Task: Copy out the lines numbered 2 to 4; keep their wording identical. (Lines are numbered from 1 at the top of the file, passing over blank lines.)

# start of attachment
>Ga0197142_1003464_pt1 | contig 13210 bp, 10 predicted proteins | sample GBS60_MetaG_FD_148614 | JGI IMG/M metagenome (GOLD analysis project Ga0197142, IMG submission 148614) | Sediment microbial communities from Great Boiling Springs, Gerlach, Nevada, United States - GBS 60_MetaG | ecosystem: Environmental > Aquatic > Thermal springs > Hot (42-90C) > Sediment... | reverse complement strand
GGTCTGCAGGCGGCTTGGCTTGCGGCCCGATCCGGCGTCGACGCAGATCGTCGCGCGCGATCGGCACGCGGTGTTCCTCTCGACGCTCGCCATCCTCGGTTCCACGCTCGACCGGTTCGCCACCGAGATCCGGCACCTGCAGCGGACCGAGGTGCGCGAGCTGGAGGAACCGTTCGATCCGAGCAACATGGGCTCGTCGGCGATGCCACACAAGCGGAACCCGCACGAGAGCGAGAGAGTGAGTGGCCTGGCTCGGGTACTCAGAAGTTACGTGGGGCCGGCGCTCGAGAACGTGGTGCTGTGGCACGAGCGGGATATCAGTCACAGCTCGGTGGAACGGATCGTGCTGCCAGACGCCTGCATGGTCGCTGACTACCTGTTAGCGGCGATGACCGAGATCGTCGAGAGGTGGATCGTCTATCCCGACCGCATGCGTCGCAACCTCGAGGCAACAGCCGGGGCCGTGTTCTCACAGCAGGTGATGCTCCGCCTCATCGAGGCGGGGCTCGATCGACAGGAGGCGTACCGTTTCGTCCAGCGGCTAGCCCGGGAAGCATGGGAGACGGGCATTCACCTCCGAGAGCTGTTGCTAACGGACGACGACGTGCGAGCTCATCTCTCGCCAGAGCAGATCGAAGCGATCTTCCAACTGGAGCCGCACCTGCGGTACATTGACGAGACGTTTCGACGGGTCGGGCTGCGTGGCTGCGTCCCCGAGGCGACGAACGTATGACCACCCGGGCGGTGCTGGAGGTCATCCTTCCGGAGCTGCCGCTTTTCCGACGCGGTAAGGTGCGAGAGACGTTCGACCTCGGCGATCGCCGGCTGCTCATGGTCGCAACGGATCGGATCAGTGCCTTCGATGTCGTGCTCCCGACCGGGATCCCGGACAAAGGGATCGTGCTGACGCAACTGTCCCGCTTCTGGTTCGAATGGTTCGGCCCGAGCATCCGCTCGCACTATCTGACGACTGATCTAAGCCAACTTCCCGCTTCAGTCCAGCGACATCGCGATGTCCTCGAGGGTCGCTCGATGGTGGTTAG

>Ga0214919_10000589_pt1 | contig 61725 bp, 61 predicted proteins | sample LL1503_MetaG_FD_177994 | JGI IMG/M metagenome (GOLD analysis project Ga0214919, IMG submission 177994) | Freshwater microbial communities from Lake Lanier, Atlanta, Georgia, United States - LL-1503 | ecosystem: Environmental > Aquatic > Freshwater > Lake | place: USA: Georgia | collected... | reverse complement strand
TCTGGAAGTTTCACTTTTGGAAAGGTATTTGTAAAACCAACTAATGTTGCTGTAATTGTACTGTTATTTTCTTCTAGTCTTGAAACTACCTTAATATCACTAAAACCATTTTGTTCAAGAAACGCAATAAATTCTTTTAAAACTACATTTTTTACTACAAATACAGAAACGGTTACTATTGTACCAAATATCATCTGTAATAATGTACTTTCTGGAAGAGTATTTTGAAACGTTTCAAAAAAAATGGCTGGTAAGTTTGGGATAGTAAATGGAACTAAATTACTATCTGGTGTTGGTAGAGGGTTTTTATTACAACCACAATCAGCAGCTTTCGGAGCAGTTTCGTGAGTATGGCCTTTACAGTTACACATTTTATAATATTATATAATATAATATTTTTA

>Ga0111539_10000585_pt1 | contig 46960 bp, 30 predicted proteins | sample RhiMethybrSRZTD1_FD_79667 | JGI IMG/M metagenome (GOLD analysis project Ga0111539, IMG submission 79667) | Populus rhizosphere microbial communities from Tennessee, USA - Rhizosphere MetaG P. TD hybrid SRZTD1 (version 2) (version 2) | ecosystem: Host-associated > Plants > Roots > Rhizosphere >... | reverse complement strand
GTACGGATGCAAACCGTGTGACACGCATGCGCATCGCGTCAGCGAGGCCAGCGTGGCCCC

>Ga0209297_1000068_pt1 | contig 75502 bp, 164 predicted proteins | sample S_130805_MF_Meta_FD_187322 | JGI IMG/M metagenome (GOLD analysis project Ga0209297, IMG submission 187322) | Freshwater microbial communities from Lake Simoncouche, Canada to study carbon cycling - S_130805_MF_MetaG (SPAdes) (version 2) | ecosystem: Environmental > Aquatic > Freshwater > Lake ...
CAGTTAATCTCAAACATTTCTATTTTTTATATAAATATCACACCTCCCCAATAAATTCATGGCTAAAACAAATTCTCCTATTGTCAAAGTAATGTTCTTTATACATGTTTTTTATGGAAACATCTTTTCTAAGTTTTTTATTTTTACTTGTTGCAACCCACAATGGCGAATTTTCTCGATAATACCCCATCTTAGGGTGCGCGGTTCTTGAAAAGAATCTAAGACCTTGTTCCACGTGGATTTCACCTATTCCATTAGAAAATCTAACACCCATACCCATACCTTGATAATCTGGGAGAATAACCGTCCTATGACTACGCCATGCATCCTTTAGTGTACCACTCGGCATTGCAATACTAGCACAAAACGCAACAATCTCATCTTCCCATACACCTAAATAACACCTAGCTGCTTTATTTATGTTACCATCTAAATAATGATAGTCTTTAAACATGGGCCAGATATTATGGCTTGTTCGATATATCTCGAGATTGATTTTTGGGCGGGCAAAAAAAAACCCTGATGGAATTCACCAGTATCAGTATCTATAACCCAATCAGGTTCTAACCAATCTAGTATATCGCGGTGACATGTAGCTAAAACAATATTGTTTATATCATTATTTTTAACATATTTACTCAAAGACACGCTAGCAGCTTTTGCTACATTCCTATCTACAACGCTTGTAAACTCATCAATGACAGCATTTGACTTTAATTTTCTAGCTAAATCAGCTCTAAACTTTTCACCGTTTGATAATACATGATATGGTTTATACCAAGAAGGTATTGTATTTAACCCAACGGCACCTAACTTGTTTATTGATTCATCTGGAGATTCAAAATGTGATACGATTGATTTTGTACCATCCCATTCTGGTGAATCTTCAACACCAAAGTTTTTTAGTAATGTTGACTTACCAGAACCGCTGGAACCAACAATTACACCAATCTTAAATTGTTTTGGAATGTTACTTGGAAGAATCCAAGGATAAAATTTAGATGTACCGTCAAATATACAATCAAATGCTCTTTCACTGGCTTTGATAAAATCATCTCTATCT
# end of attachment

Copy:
GGTCTGCAGGCGGCTTGGCTTGCGGCCCGATCCGGCGTCGACGCAGATCGTCGCGCGCGATCGGCACGCGGTGTTCCTCTCGACGCTCGCCATCCTCGGTTCCACGCTCGACCGGTTCGCCACCGAGATCCGGCACCTGCAGCGGACCGAGGTGCGCGAGCTGGAGGAACCGTTCGATCCGAGCAACATGGGCTCGTCGGCGATGCCACACAAGCGGAACCCGCACGAGAGCGAGAGAGTGAGTGGCCTGGCTCGGGTACTCAGAAGTTACGTGGGGCCGGCGCTCGAGAACGTGGTGCTGTGGCACGAGCGGGATATCAGTCACAGCTCGGTGGAACGGATCGTGCTGCCAGACGCCTGCATGGTCGCTGACTACCTGTTAGCGGCGATGACCGAGATCGTCGAGAGGTGGATCGTCTATCCCGACCGCATGCGTCGCAACCTCGAGGCAACAGCCGGGGCCGTGTTCTCACAGCAGGTGATGCTCCGCCTCATCGAGGCGGGGCTCGATCGACAGGAGGCGTACCGTTTCGTCCAGCGGCTAGCCCGGGAAGCATGGGAGACGGGCATTCACCTCCGAGAGCTGTTGCTAACGGACGACGACGTGCGAGCTCATCTCTCGCCAGAGCAGATCGAAGCGATCTTCCAACTGGAGCCGCACCTGCGGTACATTGACGAGACGTTTCGACGGGTCGGGCTGCGTGGCTGCGTCCCCGAGGCGACGAACGTATGACCACCCGGGCGGTGCTGGAGGTCATCCTTCCGGAGCTGCCGCTTTTCCGACGCGGTAAGGTGCGAGAGACGTTCGACCTCGGCGATCGCCGGCTGCTCATGGTCGCAACGGATCGGATCAGTGCCTTCGATGTCGTGCTCCCGACCGGGATCCCGGACAAAGGGATCGTGCTGACGCAACTGTCCCGCTTCTGGTTCGAATGGTTCGGCCCGAGCATCCGCTCGCACTATCTGACGACTGATCTAAGCCAACTTCCCGCTTCAGTCCAGCGACATCGCGATGTCCTCGAGGGTCGCTCGATGGTGGTTAG

>Ga0214919_10000589_pt1 | contig 61725 bp, 61 predicted proteins | sample LL1503_MetaG_FD_177994 | JGI IMG/M metagenome (GOLD analysis project Ga0214919, IMG submission 177994) | Freshwater microbial communities from Lake Lanier, Atlanta, Georgia, United States - LL-1503 | ecosystem: Environmental > Aquatic > Freshwater > Lake | place: USA: Georgia | collected... | reverse complement strand
TCTGGAAGTTTCACTTTTGGAAAGGTATTTGTAAAACCAACTAATGTTGCTGTAATTGTACTGTTATTTTCTTCTAGTCTTGAAACTACCTTAATATCACTAAAACCATTTTGTTCAAGAAACGCAATAAATTCTTTTAAAACTACATTTTTTACTACAAATACAGAAACGGTTACTATTGTACCAAATATCATCTGTAATAATGTACTTTCTGGAAGAGTATTTTGAAACGTTTCAAAAAAAATGGCTGGTAAGTTTGGGATAGTAAATGGAACTAAATTACTATCTGGTGTTGGTAGAGGGTTTTTATTACAACCACAATCAGCAGCTTTCGGAGCAGTTTCGTGAGTATGGCCTTTACAGTTACACATTTTATAATATTATATAATATAATATTTTTA